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faculty for representing, embodying, articulating a message, a

view, an attitude, philosophy or opinion to, as well as for, a

public” (1996: 11). This “vocation for the art of representing”

characterizes the intellectual, who “raise[s] embarrassing

questions,” “confront[s] orthodoxy and dogma,” and “break[s]

down the stereotypes and reductive categories” which are

“limiting to human thought and communication” (13, 11, xi).

Nonconformity, in a word, features in Said’s delineation of the

intellectual, a disturber of the status quo rejecting formulas,

clichés, or confirmations of what the powerful and

conventional say and do (23). Averse to being co-opted by

power, this nonconformist sides with the weak and

unrepresented, and delineates their suffering (22, 44). Said’s

intellectual, in short, is a representative figure with a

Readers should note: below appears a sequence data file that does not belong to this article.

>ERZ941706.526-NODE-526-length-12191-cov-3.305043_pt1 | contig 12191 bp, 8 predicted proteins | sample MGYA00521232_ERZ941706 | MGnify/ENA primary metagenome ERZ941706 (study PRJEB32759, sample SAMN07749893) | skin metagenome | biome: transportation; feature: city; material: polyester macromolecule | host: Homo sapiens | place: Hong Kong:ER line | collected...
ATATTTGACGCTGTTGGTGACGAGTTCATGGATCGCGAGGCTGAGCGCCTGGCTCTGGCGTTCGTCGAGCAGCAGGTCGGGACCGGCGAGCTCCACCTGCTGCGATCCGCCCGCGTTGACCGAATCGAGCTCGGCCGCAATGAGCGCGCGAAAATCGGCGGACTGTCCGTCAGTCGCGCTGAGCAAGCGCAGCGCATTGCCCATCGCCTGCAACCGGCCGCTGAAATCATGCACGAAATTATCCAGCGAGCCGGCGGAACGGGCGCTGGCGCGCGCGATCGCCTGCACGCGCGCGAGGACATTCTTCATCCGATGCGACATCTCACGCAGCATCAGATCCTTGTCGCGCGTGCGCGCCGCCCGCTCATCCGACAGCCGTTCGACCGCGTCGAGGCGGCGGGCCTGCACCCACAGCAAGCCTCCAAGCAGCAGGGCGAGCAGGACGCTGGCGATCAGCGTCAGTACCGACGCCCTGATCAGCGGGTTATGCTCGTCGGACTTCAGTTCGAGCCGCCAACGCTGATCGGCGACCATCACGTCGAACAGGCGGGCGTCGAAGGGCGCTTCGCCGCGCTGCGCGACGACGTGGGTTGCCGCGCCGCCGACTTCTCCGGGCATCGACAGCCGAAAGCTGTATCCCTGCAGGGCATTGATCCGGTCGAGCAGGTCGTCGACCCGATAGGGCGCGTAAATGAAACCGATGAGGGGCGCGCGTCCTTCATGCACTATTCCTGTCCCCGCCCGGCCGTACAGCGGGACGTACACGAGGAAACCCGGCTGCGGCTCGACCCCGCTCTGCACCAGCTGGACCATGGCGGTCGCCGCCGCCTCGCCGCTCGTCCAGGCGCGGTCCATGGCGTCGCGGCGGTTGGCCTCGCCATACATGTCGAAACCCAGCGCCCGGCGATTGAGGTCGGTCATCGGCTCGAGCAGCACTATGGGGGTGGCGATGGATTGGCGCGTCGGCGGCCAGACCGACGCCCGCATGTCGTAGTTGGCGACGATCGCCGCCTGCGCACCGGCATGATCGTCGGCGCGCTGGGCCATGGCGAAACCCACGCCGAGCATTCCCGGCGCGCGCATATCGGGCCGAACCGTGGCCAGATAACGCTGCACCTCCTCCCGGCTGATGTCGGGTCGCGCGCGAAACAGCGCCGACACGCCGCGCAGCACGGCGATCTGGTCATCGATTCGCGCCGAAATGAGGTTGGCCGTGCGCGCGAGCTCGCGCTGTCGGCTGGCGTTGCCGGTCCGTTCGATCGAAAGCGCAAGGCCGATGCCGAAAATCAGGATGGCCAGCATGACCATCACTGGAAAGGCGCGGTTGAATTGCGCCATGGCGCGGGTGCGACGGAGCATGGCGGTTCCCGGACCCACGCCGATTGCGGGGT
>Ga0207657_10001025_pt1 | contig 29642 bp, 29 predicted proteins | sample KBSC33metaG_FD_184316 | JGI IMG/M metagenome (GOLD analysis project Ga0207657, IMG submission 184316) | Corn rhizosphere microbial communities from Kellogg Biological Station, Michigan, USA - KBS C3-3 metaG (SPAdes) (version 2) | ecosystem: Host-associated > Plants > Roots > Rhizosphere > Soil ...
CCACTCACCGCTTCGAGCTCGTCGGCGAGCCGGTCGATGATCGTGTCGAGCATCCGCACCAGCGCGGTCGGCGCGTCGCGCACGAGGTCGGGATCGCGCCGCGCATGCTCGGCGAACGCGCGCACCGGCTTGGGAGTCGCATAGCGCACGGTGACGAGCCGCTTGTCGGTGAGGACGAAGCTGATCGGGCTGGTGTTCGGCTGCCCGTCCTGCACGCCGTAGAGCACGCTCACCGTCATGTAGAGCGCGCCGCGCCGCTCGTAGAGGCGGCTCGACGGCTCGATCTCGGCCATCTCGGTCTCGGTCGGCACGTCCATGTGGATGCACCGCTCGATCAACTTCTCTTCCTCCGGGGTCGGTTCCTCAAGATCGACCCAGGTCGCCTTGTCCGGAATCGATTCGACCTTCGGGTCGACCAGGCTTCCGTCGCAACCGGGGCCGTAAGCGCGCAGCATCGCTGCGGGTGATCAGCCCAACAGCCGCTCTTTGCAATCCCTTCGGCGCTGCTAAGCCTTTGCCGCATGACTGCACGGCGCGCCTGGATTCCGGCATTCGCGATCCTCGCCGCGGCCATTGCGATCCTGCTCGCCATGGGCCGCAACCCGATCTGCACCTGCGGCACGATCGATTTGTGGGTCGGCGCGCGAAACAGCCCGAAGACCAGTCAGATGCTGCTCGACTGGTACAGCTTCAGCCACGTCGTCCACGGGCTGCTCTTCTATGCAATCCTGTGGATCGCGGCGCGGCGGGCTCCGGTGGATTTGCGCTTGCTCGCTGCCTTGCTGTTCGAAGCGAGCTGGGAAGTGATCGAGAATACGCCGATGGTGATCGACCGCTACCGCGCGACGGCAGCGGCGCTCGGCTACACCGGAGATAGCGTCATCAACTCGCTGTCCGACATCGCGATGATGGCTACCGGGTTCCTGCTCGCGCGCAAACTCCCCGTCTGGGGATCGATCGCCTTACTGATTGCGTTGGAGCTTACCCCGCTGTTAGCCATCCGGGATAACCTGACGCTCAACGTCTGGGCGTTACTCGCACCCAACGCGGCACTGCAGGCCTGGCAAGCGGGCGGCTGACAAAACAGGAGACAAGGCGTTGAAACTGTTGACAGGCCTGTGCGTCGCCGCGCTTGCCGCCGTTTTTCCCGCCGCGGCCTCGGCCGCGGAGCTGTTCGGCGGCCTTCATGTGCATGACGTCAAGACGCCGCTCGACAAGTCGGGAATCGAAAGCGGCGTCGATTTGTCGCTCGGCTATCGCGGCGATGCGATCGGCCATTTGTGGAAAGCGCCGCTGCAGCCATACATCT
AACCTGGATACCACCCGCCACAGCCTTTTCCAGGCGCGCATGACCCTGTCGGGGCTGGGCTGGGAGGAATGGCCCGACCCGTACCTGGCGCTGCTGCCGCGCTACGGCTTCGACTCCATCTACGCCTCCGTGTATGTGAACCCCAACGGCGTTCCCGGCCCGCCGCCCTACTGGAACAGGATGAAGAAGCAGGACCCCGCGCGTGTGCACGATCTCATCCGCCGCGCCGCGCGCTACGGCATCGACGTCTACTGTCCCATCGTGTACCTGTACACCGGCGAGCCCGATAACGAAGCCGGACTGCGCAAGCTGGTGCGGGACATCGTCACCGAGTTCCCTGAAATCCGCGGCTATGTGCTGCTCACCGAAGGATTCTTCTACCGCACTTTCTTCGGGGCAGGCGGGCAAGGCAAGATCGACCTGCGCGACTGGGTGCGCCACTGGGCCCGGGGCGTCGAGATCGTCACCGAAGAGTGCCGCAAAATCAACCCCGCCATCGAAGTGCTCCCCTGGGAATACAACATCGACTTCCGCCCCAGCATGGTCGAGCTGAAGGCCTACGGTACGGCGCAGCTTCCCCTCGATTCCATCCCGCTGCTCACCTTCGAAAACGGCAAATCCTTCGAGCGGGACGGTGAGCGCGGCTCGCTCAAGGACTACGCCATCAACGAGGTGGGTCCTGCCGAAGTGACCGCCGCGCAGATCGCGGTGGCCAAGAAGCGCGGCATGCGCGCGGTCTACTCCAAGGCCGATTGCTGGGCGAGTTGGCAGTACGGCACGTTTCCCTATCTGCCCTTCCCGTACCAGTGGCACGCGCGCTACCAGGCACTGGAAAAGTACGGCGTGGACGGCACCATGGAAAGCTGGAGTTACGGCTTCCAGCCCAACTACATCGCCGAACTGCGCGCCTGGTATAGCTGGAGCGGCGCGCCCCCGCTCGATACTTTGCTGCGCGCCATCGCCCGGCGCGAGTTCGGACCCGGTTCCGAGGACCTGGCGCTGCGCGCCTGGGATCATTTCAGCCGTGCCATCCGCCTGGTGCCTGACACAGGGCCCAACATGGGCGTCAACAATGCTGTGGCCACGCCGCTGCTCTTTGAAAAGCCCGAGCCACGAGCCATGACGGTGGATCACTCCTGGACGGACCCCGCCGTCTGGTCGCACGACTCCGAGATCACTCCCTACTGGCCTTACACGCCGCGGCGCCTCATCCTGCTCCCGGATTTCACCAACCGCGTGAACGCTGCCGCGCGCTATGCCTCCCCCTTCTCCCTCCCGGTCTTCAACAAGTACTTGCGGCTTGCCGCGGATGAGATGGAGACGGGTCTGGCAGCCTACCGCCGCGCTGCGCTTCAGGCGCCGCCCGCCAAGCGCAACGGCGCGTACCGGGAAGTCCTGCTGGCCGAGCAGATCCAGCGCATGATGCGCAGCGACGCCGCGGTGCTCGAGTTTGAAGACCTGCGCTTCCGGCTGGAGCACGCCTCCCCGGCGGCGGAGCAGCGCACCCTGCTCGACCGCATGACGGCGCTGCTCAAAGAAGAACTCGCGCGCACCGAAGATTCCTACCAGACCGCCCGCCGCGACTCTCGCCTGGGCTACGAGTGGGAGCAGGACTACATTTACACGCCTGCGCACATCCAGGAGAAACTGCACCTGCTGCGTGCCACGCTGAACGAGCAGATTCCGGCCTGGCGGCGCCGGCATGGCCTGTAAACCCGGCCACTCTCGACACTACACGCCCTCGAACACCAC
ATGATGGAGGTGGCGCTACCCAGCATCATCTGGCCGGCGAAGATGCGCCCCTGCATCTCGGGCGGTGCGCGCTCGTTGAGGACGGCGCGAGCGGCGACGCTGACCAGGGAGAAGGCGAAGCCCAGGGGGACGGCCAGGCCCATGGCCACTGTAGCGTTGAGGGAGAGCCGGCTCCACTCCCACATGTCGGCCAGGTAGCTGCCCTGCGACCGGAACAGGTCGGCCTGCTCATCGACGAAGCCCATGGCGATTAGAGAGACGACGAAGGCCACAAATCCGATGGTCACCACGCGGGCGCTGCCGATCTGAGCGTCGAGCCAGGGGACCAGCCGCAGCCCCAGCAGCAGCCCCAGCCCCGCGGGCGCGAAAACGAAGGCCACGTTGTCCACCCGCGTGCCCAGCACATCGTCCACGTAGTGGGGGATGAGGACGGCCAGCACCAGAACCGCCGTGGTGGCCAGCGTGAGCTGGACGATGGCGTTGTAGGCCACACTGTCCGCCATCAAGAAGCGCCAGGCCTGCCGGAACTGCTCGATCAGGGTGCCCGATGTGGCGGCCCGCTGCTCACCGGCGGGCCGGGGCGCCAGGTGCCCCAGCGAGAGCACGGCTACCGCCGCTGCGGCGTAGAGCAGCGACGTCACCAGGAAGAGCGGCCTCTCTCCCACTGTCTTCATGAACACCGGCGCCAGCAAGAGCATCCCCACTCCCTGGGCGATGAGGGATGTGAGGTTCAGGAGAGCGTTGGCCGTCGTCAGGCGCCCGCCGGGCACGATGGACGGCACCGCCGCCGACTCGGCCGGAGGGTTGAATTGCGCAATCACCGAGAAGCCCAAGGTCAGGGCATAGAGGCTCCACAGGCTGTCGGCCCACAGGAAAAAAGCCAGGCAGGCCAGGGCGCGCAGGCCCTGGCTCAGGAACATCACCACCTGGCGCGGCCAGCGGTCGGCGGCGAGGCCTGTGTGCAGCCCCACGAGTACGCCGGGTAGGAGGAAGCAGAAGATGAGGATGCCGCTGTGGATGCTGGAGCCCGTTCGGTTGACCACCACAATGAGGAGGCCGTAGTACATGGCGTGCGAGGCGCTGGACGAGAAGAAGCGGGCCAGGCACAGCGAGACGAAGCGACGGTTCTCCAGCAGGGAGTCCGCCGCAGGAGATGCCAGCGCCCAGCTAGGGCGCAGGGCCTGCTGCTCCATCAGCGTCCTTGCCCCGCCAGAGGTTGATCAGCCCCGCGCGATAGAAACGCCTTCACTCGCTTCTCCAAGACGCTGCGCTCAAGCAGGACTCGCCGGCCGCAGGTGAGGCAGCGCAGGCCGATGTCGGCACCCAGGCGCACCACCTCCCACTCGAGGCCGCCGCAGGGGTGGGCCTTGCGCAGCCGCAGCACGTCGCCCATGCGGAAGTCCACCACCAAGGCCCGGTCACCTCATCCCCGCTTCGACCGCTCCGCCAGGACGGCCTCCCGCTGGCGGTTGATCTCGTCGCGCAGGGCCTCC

standpoint of her/his own; this independent figure performs a

public role as the conscience of society and “speak[s] the truth

to power” (xvi).

Said’s idea of the intellectual is in some respects similar to

Julien Benda’s in the classic

La Trahison des clercs

, in which

Benda laments the politicization of intellectuals in the early

twentieth century. Benda’s terminology of “clerc,” in the

medieval sense, means “scribe”

“someone we would now call

a member of the intelligentsia” (Kimball, 2009: ix). The

“clerks” are set apart from the “laymen,” those who crave after

“the pursuit of material interests,” whereas the clerks seek joy

“in the possession of non-material advantages” (Benda, 2009:

43). Benda’s “clerks,” in other words, are endowed with moral,

religious, and spiritual ideals; they take no interest in material

profits and say no to power

a portrait similar to Said’s,

despite the latter scholar’s more positive attitude toward the

intellectual’s involvement in public affairs. Like Said, Benda

also sees the clerks as the conscience of the people: thanks to

them, “humanity did evil for two thousand years, but honored

good” (2009: 44). At the end of the nineteenth century,